What does the religion teach about how men and women should
relate to each other?
by John Kaltner
of the most controversial aspects of Islam for non-Muslims is its
view of relations between men and women. The common perception is
it is a religion that endorses male superiority at the expense of
women, who are the victims of oppression and subjugation. The
Muslim woman’s plight is often represented by a disturbing
image: she is nothing but a face—sometimes just a pair of
eyes—peering out from a long head covering. The
rest of her is covered in a dark, loose-fitting garment that further
conceals her identity and personhood.
is the experience of some women in the Muslim world, but it does
not reflect the reality of the majority of them. In some places,
as in Taliban-controlled Afghanistan, women are denied their rights
and forced to dress this way. This is a very important issue that
Muslims must address and respond to. But it is a mistake for non-Muslims
to consider it to be representative of the state of affairs in Islam
as a whole. There are many other places, like North Africa and Southeast
Asia, where men treat women as their equals.
Qur’an reflects that ambiguity regarding gender relations.
On the one hand, many commentators have noted an egalitarian message
that is central to the book. According to this perspective, Islam’s
sacred text recognizes that equality between the sexes was present
from the beginning and is an inherent part of creation. “It
is God who created you from a single cell, and from it created its
mate, so that he might rely upon her” (7:189). Similarly,
Qur’an 4:124 says there is no distinction between men and
women, who will be rewarded equally if they act rightly. “Whoever
does good works, whether male or female, and is a believer—they
will enter heaven.” Women also have the right to a dowry upon
marriage (4:4), and they can inherit money and property from deceased
other passages seem to promote a more male-centered, patriarchal
view of things. For example, the number of witnesses required to
testify in a court of law is two men or one man and two women (2:282).
Elsewhere, male superiority is understood to be due in part to the
divine will. “Men are over women because God has given some
more than others and because they spend from their wealth”
(4:34). That same verse continues on in a way that appears to allow
a man to physically abuse his wife under certain conditions.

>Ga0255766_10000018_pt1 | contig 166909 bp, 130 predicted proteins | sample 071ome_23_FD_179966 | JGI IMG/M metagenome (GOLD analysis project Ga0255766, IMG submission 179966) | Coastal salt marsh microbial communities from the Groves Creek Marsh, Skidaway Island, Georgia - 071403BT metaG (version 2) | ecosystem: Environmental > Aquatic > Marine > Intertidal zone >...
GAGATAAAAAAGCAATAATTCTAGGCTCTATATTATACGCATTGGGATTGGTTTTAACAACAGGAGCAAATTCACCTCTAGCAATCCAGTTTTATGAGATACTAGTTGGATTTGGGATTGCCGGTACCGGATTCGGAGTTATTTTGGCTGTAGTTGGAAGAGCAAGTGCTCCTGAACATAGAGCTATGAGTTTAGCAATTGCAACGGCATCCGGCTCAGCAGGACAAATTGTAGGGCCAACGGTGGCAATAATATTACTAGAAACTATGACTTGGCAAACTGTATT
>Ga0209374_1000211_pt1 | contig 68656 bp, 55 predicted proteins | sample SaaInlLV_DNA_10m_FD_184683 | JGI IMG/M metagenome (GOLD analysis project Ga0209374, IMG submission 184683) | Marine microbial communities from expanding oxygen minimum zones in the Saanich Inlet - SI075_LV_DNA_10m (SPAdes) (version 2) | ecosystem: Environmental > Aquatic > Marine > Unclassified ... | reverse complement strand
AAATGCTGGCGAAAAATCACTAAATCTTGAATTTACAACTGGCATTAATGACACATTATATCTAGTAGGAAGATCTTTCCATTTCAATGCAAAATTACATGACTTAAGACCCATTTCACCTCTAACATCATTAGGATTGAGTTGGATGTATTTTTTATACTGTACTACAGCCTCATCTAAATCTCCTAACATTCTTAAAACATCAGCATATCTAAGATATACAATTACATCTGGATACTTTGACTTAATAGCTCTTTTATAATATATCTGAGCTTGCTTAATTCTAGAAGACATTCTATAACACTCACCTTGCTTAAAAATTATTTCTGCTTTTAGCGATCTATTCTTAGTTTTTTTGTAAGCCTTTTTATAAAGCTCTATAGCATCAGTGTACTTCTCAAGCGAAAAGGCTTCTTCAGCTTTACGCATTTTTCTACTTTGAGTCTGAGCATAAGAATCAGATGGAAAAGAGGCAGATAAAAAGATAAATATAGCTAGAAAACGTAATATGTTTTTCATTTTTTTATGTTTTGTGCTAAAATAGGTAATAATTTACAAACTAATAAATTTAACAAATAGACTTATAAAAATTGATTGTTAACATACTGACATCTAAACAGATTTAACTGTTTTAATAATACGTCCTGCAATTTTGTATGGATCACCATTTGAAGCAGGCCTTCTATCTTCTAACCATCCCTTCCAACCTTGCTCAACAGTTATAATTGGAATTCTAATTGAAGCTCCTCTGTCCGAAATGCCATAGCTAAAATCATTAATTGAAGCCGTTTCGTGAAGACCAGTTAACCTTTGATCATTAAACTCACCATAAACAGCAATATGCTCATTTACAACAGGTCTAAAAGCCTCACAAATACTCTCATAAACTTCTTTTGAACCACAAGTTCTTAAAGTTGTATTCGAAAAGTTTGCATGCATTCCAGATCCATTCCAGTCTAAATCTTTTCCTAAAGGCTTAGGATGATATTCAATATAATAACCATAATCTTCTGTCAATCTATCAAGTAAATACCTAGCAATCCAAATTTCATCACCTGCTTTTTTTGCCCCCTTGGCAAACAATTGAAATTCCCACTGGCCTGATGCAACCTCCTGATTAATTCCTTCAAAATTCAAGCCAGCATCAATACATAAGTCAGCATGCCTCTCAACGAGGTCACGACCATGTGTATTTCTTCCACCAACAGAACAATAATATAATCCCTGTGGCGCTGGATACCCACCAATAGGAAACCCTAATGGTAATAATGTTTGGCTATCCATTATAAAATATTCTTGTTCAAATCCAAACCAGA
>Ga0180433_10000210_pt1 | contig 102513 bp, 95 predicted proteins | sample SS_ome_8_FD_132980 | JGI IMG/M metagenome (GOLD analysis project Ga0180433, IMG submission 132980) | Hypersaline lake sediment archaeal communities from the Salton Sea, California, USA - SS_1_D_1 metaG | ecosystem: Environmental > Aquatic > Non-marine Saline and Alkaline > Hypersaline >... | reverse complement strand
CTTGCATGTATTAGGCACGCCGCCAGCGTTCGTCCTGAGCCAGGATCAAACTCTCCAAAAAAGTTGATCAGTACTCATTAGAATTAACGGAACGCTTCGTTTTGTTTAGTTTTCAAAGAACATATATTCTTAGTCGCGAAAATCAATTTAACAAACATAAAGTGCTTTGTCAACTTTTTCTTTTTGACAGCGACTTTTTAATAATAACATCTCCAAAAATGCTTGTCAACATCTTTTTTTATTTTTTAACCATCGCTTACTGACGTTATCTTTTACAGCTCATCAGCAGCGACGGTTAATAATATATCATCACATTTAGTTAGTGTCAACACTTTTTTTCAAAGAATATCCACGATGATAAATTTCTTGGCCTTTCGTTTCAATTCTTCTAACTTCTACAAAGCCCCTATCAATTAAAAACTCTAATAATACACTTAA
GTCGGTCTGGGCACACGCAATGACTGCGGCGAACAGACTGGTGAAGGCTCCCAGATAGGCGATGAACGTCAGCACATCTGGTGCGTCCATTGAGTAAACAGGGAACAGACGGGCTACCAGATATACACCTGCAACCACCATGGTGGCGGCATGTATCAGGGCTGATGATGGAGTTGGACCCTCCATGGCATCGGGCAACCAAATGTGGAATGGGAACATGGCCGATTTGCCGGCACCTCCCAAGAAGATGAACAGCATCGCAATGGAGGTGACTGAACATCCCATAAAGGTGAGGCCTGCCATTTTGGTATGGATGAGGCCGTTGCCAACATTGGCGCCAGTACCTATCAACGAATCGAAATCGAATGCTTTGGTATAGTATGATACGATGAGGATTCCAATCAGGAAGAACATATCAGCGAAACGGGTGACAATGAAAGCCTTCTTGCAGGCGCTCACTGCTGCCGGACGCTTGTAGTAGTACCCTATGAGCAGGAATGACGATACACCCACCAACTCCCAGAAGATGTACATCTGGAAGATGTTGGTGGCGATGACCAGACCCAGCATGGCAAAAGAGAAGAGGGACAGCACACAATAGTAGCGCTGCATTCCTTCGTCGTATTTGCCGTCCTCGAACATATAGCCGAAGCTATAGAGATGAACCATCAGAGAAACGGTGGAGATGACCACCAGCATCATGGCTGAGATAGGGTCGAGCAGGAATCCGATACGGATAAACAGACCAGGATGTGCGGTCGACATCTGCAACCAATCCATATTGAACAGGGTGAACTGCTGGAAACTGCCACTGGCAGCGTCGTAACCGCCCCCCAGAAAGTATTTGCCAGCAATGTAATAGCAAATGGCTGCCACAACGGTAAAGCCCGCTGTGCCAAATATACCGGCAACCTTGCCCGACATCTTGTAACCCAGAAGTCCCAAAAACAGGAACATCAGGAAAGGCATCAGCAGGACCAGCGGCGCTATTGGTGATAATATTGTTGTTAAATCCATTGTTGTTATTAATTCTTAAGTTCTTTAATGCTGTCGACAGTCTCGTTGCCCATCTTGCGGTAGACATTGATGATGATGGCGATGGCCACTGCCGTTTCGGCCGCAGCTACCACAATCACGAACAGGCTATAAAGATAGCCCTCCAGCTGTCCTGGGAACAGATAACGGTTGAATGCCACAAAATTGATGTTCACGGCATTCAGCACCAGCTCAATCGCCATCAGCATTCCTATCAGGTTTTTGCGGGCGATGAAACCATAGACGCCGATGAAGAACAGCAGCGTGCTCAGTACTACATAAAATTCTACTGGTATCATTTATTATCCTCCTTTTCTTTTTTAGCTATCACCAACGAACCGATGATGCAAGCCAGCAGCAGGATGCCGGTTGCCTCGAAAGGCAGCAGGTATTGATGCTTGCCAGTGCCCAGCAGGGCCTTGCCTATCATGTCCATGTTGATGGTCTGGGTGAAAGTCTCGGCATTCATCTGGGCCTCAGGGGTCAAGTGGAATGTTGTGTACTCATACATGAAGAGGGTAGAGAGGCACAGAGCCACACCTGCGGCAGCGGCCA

are we to do in the face of such conflicting statements? The key
is to keep in mind the context out of which the text emerged. There
are passages that clearly privilege the male perspective, and there
is no denying the fact that certain verses put women in an inferior
position. Such texts reflect
the norms and practices of seventh-century Arabia, which was a male-dominated
society. Should passages that are intended for that context become
relevant or normative for later times and places?
is where the issue of interpretation becomes critical. How one reads
and applies these texts determines whether they are interpreted
literally or dismissed as irrelevant for our day and age, as many
Jews and Christians understand certain biblical passages. This is
a critical issue that the Islamic community needs to address, but
there is something that further complicates that task.
lacks a centralized authority or hierarchy that can make decisions
on important issues and speak on behalf of the ummah as
a whole. There is no single figure or body
that has the authority to determine which parts of the Qur’an
should be relied upon to inform the community about what Islam teaches
on male/female relations. This is why we see such
a range of responses to the issue. How the classical Islamic sources
are interpreted is one of the most important problems facing Islam
today because there is so much at stake in it.
divorce, and women’s dress are three aspects of Muslim male/female
relations that have often attracted the attention of non-Muslims.
Muslim men are permitted to have up to four wives according to the
Qur’an (4:4), but in many Islamic countries it is illegal
to be married to more than one woman at a time. Even in those places
where it is permissible it is not very common. Divorce is allowed
in Islam—either the woman or the man can initiate it—but
there is a hadith in which Muhammad declares that among the things
that are allowed divorce is the most abominable in God’s eyes.
only thing the Qur’an says about women’s clothing is
that they should dress modestly (24:31), and a very similar thing
is said to men in the preceding verse. Wearing a veil on the head
or completely covering the body is not endorsed or mentioned in
the text. Such practices are usually due to cultural norms that
have nothing to do with religion, or they are supported by interpretations
of other passage that do not speak specifically about how women
©2006 John Kaltner
Kaltner is a member of the Department of Religious Studies
at Rhodes College in Memphis, Tennessee where he teaches courses
in Bible, Islam, and Arabic. Among his books are Islam:
What Non-Muslims Should Know (2003); Inquiring
of Joseph: Getting to Know a Biblical Character through the Qu’ran
Instructs Isaac: An Introduction to the Qur’an for Bible Readers
(Collegeville: Liturgical Press/Michael Glazier, 1999).
from What Do Our Neighbors Believe?: Questions and Answers on
Judaism, Christianity and Islam by Howard Greenstein, Kendra
Hotz, and John Kaltner are used by permission from Westminster John
Knox Press, Louisville, Kentucky. The book will be available for
purchase in December 2006.